Logging AWS Control Tower Actions with AWS CloudTrail - AWS Control Tower

Logging AWS Control Tower Actions with AWS CloudTrail

AWS Control Tower is integrated with AWS CloudTrail, a service that provides a record of actions taken by a user, role, or an AWS service in AWS Control Tower. CloudTrail captures actions for AWS Control Tower as events. If you create a trail, you can enable continuous delivery of CloudTrail events to an Amazon S3 bucket, including events for AWS Control Tower.

If you don't configure a trail, you can still view the most recent events in the CloudTrail console in Event history. Using the information collected by CloudTrail, you can determine the request that was made to AWS Control Tower, the IP address from which the request was made, who made the request, when it was made, and additional details.

To learn more about CloudTrail, including how to configure and enable it, see the AWS CloudTrail User Guide.

AWS Control Tower Information in CloudTrail

CloudTrail is enabled on your AWS account when you create the account. When supported event activity occurs in AWS Control Tower, that activity is recorded in a CloudTrail event along with other AWS service events in Event history. You can view, search, and download recent events in your AWS account. For more information, see Viewing Events with CloudTrail Event History.


In AWS Control Tower releases before landing zone version 3.0, AWS Control Tower created a member account trail. When you update to release 3.0, your CloudTrail trail is updated to become an organization trail. For best practices when moving between trails, see Creating an organizational trail in the CloudTrail User Guide.

Recommended: Create a trail

For an ongoing record of events in your AWS account, including events for AWS Control Tower, create a trail. A trail enables CloudTrail to deliver log files to an Amazon S3 bucket. By default, when you create a trail in the console, the trail applies to all AWS Regions. The trail logs events from all Regions in the AWS partition and delivers the log files to the Amazon S3 bucket that you specify. Additionally, you can configure other AWS services to further analyze and act upon the event data collected in CloudTrail logs. For more information, see the following:

AWS Control Tower logs the following actions as events in CloudTrail log files:

Other APIs
  • SetupLandingZone

  • UpdateAccountFactoryConfig

  • ManageOrganizationalUnit

  • CreateManagedAccount

  • EnableGuardrail

  • GetLandingZoneStatus

  • GetHomeRegion

  • ListManagedAccounts

  • DescribeManagedAccount

  • DescribeAccountFactoryConfig

  • DescribeGuardrailForTarget

  • DescribeManagedOrganizationalUnit

  • ListEnabledGuardrails

  • ListGuardrailViolations

  • ListGuardrails

  • ListGuardrailsForTarget

  • ListManagedAccountsForGuardrail

  • ListManagedAccountsForParent

  • ListManagedOrganizationalUnits

  • ListManagedOrganizationalUnitsForGuardrail

  • GetGuardrailComplianceStatus

  • DescribeGuardrail

  • ListDirectoryGroups

  • DescribeSingleSignOn

  • DescribeCoreService

  • GetAvailableUpdates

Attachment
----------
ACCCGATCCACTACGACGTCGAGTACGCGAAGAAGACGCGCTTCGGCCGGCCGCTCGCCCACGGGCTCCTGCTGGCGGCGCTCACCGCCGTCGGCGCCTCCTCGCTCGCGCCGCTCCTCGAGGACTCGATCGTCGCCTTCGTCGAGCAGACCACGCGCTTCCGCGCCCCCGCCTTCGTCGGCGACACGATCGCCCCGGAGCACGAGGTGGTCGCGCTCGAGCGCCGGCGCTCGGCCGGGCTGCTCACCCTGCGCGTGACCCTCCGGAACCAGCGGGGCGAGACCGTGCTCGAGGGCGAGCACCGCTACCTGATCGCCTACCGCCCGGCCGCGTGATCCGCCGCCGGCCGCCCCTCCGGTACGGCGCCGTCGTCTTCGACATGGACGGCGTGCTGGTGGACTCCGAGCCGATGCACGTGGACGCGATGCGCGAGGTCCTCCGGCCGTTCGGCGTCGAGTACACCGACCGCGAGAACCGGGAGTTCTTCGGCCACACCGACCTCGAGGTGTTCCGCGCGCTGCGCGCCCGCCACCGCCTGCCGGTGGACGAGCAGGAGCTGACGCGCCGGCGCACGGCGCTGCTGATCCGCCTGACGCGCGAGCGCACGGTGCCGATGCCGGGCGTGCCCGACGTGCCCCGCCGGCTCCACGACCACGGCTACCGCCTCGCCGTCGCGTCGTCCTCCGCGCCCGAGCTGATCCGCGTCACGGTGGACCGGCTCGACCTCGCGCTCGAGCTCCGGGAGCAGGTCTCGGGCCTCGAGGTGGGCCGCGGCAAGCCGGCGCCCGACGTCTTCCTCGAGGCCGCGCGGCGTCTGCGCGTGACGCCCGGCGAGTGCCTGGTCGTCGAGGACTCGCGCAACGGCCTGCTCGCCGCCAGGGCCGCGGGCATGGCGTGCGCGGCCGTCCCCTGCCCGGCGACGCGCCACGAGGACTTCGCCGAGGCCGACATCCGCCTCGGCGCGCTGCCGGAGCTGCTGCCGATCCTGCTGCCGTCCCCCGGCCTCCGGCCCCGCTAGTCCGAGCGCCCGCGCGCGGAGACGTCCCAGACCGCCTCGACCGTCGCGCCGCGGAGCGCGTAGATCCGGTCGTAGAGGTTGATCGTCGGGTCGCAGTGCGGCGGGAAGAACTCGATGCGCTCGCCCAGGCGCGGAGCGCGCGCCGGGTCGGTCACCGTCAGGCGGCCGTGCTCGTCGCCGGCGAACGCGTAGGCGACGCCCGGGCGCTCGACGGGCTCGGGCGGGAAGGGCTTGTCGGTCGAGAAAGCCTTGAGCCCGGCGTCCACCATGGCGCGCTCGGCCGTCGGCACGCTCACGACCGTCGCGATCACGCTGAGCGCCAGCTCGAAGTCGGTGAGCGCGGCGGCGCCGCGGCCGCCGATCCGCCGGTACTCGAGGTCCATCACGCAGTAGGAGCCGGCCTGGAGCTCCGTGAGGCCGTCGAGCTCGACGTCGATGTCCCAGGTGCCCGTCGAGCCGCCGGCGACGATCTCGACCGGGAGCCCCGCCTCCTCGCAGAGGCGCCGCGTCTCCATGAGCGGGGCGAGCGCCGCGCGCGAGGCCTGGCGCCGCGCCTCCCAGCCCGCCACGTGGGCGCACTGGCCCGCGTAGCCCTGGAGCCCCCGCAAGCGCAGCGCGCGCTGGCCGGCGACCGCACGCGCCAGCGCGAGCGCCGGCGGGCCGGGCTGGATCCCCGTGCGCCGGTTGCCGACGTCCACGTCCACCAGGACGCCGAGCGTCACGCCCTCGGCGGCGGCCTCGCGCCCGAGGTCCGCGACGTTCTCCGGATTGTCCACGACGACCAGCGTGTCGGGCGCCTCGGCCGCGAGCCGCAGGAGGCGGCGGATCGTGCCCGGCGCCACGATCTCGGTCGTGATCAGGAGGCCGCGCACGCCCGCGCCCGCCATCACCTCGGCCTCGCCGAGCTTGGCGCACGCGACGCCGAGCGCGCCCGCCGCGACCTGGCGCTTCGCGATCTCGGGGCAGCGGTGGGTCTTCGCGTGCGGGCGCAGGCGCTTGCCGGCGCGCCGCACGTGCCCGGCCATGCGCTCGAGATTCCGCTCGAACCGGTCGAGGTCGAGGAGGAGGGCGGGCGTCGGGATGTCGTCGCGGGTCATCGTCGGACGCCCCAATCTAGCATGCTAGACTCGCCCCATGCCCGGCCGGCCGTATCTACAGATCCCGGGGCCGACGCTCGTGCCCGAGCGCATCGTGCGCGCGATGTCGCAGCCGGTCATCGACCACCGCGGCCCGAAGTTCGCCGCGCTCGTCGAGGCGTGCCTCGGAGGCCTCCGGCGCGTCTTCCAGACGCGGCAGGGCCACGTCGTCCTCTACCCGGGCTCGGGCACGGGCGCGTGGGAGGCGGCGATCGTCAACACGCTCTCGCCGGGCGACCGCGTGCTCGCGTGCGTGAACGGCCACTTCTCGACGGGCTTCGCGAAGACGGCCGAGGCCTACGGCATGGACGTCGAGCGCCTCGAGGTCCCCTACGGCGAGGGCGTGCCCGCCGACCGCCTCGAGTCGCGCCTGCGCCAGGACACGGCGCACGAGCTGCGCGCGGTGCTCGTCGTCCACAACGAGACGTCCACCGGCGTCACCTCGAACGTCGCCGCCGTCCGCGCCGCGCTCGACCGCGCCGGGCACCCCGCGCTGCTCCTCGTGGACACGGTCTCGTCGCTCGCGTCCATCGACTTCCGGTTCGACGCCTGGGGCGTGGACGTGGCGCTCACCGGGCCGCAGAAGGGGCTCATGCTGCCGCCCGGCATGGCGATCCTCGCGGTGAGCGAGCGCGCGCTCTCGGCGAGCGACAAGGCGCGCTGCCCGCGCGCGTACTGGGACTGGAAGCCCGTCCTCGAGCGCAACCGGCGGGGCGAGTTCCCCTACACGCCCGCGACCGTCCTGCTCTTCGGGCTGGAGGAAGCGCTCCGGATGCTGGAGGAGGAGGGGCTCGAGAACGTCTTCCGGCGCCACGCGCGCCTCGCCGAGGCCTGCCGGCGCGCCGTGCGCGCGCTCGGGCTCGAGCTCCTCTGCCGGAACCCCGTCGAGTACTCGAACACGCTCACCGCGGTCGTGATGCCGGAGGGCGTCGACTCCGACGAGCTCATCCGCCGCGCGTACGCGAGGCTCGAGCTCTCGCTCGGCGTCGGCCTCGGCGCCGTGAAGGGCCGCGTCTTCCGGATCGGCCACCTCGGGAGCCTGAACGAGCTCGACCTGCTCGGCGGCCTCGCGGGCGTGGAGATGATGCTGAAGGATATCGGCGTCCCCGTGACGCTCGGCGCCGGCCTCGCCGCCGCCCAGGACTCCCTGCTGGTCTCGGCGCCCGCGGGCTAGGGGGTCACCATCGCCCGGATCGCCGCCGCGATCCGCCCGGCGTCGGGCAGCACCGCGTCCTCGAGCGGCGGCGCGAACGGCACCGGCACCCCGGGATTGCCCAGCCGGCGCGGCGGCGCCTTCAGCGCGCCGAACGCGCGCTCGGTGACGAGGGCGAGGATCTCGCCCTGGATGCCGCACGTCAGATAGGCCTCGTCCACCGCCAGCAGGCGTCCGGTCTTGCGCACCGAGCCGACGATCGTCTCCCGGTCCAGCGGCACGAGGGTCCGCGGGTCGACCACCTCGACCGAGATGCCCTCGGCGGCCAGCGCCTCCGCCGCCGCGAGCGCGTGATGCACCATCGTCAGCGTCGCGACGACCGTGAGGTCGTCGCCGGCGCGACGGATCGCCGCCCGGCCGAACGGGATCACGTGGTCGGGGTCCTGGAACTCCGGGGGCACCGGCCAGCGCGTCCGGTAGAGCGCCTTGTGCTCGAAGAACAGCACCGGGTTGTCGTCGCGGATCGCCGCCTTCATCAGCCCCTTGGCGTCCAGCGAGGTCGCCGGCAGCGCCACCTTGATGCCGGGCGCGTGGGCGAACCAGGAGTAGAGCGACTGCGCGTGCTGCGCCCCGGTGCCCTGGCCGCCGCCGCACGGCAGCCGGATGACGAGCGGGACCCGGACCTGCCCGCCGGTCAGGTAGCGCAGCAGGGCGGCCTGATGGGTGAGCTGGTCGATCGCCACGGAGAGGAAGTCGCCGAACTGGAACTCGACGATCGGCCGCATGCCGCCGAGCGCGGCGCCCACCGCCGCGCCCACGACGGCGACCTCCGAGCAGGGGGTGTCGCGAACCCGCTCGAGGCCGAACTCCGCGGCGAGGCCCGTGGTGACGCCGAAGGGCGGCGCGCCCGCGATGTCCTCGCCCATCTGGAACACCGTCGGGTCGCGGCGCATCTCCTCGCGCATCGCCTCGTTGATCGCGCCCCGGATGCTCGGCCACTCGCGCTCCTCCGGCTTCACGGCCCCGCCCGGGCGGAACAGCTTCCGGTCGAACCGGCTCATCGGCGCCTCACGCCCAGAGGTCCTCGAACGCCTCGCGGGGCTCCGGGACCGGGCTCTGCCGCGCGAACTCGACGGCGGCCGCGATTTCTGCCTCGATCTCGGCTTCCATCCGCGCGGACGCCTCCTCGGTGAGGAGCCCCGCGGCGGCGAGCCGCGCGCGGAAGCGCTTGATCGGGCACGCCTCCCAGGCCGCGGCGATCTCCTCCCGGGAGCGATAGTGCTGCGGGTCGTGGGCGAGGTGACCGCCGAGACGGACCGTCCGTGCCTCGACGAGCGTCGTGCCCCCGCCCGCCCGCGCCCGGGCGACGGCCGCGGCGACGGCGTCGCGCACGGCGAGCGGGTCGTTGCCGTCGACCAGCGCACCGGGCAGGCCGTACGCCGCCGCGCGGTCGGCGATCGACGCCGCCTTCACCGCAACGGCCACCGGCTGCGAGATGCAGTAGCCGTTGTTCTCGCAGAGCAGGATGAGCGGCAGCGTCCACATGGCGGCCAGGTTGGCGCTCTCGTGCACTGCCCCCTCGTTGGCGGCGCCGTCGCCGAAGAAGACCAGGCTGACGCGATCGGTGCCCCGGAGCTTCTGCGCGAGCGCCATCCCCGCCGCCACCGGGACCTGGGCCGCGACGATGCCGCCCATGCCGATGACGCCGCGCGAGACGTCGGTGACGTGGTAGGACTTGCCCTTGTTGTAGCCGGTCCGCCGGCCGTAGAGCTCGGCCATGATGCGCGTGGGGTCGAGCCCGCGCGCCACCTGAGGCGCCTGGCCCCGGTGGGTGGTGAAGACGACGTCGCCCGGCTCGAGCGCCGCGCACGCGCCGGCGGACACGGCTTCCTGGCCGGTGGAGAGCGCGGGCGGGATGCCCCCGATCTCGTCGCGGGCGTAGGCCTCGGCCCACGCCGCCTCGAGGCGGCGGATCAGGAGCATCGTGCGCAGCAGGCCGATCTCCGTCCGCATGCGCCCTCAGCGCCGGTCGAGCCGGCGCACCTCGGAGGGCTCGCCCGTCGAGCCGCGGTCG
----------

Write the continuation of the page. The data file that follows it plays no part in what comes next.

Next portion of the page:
Every event or log entry contains information about who generated the request. The identity information helps you determine the following:

  • Whether the request was made with root or AWS Identity and Access Management (IAM) user credentials.

  • Whether the request was made with temporary security credentials for a role or federated user.

  • Whether the request was made by another AWS service.

  • Whether the request was rejected as access denied or processed successfully.

For more information, see the CloudTrail userIdentity Element.

Example: AWS Control Tower Log File Entries

A trail is a configuration that enables delivery of events as log files to an Amazon S3 bucket that you specify. CloudTrail log files contain one or more log entries. An event represents a single request from any source and includes information about the requested action, the date and time of the action, request parameters, and so on. CloudTrail events don't appear in any specific order in the log files.

The following example shows a CloudTrail log entry that shows the structure of a typical log file entry for a SetupLandingZone AWS Control Tower event, including a record of the identity of the user who initiated the action.

{ "eventVersion": "1.05", "userIdentity": { "type": "AssumedRole", "principalId": "AIDACKCEVSQ6C2EXAMPLE:backend-test-assume-role-session", "arn": "arn:aws:sts::76543EXAMPLE;:assumed-role/AWSControlTowerTestAdmin/backend-test-assume-role-session", "accountId": "76543EXAMPLE", "accessKeyId": "AKIAIOSFODNN7EXAMPLE", "sessionContext": { "attributes": { "mfaAuthenticated": "false", "creationDate": "2018-11-20T19:36:11Z" }, "sessionIssuer": { "type": "Role", "principalId": "AIDACKCEVSQ6C2EXAMPLE", "arn": "arn:aws:iam::AKIAIOSFODNN7EXAMPLE:role/AWSControlTowerTestAdmin", "accountId": "AIDACKCEVSQ6C2EXAMPLE", "userName": "AWSControlTowerTestAdmin" } } }, "eventTime": "2018-11-20T19:36:15Z", "eventSource": "controltower.amazonaws.com", "eventName": "SetupLandingZone", "awsRegion": "us-east-1", "sourceIPAddress": "AWS Internal", "userAgent": "Coral/Netty4", "errorCode": "InvalidParametersException", "errorMessage": "Home region EU_CENTRAL_1 is unsupported", "requestParameters": { "homeRegion": "EU_CENTRAL_1", "logAccountEmail": "HIDDEN_DUE_TO_SECURITY_REASONS", "sharedServiceAccountEmail": "HIDDEN_DUE_TO_SECURITY_REASONS", "securityAccountEmail": "HIDDEN_DUE_TO_SECURITY_REASONS", "securityNotificationEmail": "HIDDEN_DUE_TO_SECURITY_REASONS" }, "responseElements": null, "requestID": "96f47b68-ed5f-4268-931c-807cd1f89a96", "eventID": "4ef5cf08-39e5-4fdf-9ea2-b07ced506851", "eventType": "AwsApiCall", "recipientAccountId": "76543EXAMPLE" }